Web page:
Today, adults have found various methods of connecting with their inner child while restoring their minds. Play has the power to bring adults back to their childhood, allowing them to experience the same comfort, passions, and mental development that they once did.
To be clear, adult play is categorized by being enjoyable, optional, and done out of desire. Dr. Rudy Nydegger, a clinical psychologist and Chief of the Division of Psychology at Ellis Hospital, lists two principles of play, “First, it is something that we do for recreation that is purely for enjoyment and/or entertainment — it is something we do just for fun," he says. "Second, it is something that is intrinsically motivating. In other words it is something that we want to do and is not something we need to be coerced or 'bribed' into doing. It is voluntary; we do it just because we want to.”
Adulthood brings about many stressors that cause adults to transform their social networks and, oftentimes, let go of some aspects of their past lives. “Social networks constantly evolve over adulthood.
However, generally in adulthood there are two time periods where there is a shift in social networks, both revolving around identity,” said Professor Jenna Landrigan of the Drew University Psychology Department. “The first comes during people's early 20's as individuals gain a better sense of who they are and what they want in life. Values and priorities become more solidified. For some that means focusing on career and finding a partner and for others it may mean traveling and exploring new things. This divergence generally leads people to spend more time with those who have similar goals. The next shift comes after retirement when once again individuals find themselves trying to figure out their new identity such as a grandparent and a retiree. Some older adults engage in withdrawing from friends and family as they age while others find new social circles and activities.”
In the transitioning stages of their lives, adults sometimes feel a sense of nostalgia for the past. Professor Landrigan stated, “...people experience nostalgia to different degrees. Some feel it too much to that point they become stuck while others don't feel it at all. For those who do feel nostalgia, it's how they interpret and feel about it that will determine how their mental health is impacted.” One’s ability to connect with their inner child encourages them to have fun and be careful, which oftentimes helps individuals alleviate nostalgic tendencies and live in the present, rather than the past.
During playtime, children develop language, social-cognitive, emotional, and collaborative skills that are essential to their growth. There is a connection between childhood play and adulthood play.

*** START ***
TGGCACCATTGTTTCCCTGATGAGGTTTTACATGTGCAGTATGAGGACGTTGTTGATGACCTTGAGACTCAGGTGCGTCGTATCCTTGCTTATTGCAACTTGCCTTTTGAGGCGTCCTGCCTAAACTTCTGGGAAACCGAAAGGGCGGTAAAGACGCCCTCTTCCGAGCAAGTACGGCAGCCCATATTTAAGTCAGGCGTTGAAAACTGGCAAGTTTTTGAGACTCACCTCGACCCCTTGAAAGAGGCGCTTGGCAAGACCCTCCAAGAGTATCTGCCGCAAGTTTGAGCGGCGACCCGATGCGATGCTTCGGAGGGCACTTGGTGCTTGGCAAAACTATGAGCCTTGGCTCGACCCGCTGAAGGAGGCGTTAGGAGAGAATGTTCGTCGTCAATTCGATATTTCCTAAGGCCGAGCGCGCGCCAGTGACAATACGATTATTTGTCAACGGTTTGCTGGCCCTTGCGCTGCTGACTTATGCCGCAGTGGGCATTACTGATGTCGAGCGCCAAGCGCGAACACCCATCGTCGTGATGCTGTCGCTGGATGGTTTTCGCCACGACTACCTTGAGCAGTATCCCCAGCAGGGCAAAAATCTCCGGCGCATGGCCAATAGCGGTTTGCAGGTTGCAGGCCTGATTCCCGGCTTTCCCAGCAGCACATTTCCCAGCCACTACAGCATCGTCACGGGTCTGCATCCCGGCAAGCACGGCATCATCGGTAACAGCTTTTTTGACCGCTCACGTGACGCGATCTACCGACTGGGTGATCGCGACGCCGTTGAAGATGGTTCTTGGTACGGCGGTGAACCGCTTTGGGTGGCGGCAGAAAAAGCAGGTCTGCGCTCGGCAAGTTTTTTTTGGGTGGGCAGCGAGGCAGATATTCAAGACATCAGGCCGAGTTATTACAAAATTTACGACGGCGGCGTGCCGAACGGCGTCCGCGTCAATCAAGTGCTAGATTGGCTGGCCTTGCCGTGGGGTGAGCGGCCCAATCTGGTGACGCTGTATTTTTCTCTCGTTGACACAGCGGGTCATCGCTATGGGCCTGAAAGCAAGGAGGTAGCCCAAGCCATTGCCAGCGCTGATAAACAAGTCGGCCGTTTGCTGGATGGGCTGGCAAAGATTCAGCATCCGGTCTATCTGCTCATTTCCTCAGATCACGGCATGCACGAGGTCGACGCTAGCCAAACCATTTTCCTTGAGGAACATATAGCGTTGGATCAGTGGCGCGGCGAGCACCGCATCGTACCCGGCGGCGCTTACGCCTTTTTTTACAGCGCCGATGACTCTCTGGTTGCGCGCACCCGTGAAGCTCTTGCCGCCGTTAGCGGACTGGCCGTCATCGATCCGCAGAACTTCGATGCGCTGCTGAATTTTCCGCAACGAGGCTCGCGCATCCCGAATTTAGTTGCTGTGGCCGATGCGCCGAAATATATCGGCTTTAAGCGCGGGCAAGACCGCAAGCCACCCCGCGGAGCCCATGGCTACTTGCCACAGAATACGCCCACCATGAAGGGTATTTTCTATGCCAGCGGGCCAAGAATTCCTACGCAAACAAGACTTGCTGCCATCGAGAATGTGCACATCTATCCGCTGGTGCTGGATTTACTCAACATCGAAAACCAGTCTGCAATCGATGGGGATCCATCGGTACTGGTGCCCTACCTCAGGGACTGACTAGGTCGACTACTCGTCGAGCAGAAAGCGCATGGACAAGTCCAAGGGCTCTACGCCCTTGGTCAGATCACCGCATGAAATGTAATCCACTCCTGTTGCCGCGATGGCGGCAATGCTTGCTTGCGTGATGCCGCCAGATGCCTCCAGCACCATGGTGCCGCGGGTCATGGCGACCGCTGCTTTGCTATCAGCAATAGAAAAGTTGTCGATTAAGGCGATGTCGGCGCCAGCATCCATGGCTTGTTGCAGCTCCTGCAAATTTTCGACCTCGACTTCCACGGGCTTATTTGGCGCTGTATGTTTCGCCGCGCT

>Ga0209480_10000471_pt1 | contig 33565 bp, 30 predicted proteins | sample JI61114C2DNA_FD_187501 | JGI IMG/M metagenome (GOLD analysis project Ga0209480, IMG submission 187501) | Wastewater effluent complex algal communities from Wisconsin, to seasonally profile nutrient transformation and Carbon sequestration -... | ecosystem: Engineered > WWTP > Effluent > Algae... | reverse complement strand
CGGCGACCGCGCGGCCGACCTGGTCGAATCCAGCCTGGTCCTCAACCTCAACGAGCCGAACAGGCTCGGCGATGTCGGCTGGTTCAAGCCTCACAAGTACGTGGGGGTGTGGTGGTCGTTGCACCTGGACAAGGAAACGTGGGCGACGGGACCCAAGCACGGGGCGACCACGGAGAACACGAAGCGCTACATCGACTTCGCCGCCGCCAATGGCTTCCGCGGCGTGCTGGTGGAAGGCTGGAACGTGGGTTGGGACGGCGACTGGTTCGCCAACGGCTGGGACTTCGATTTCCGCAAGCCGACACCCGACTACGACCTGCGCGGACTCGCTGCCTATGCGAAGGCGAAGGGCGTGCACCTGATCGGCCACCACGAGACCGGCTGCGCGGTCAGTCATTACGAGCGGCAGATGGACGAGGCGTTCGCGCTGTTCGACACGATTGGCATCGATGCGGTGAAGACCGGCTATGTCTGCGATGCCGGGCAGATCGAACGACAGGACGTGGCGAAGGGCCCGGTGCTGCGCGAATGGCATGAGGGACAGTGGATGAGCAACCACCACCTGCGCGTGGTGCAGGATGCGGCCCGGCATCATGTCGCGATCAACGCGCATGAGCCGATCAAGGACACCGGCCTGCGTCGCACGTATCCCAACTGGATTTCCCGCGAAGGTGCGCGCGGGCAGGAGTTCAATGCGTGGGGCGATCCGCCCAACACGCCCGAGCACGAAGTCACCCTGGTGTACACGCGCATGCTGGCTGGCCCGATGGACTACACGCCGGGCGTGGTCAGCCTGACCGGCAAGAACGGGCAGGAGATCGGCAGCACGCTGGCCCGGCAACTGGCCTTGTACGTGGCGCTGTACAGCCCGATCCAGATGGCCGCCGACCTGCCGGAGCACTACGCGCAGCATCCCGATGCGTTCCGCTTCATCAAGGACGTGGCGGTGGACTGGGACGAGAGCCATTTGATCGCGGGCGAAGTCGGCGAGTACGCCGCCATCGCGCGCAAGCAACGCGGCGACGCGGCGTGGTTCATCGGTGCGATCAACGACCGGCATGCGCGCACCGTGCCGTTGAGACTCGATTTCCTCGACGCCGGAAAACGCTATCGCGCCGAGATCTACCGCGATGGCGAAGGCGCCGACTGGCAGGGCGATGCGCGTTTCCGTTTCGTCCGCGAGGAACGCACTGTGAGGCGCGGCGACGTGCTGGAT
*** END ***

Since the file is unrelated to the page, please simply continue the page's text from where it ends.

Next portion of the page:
Adults experience similar physical, mental and emotional responses from play as children. While helping them expand their social bonds, adults utilize play as a form of mediation to reduce stress and prevent burnout.
Sure, adulthood play is not going to compare to playing a game of tag at recess or digging for hours in the sandbox, nonetheless, the rise in recreational experiences for adults have opened new doors for adulthood play. These experiences include ‘escape rooms’, where groups of adults team together to solve a time-sensitive puzzle to escape a room, video games, and increased interest in role playing.
When practiced in moderation, these forms of play provide adults with mental stimulation, relaxation, and stress relief. Therefore, rather than using play as a mental distraction or self-medication, individuals should aim to use them to cope with their anxiety and vary game options for the purpose of unwinding after work.
Incorporating forms of play into work-spaces can promote the overall productivity and mental capacities of workers. “The idea of ‘fun’ and ‘play’ at work is becoming increasingly important to workers who want to be creative and more motivated in their work environments.
Some of these activities in the workplace may include keeping simple games such as Jenga or a deck of cards in the office, or providing access to playful objects like fidget sensory toys, mindfulness dice, and colorful pens, pencils, or crayons.
“I think some workplaces strive to make the atmosphere better for their employees but oftentimes miss the mark,” said Professor Landrigan. “Workplaces need to be transparent as well as open to receiving feedback and then implementing changes based on the feedback. Aside from that, the only other aspect that matters to adults in a workplace is being able to achieve some level of a work-personal life balance. Oftentimes, individuals feel as though they have to pick one or the other. Employers fail to recognize that employees are humans who have needs and limits and view employees as disposable and replaceable and it unfortunately shows in policies and office politics.”
Creating a calm and creative work atmosphere can also relieve anxiety in workers. This can be achieved by hanging up inspirational posters or quotes around the office or maybe even allowing employees to make their own artwork or decorations to display in the office. Company events and team building activities have implemented new practices which enhance productivity and blurs the line between work-personal life balance. Overall, positive work environments encourage worker collaboration and increase job satisfaction, which has made going to work more enjoyable and has increased performance in the workplace.
For many adults, playtime ends when responsibilities begin. However, play is as critical in adulthood as in childhood. It is just as pivotal for adults as it is for children to enjoy hobbies and practice mindfulness activities. Connecting to one’s inner child and desires not only promotes healthy relationships but also boosts a healthy mindset.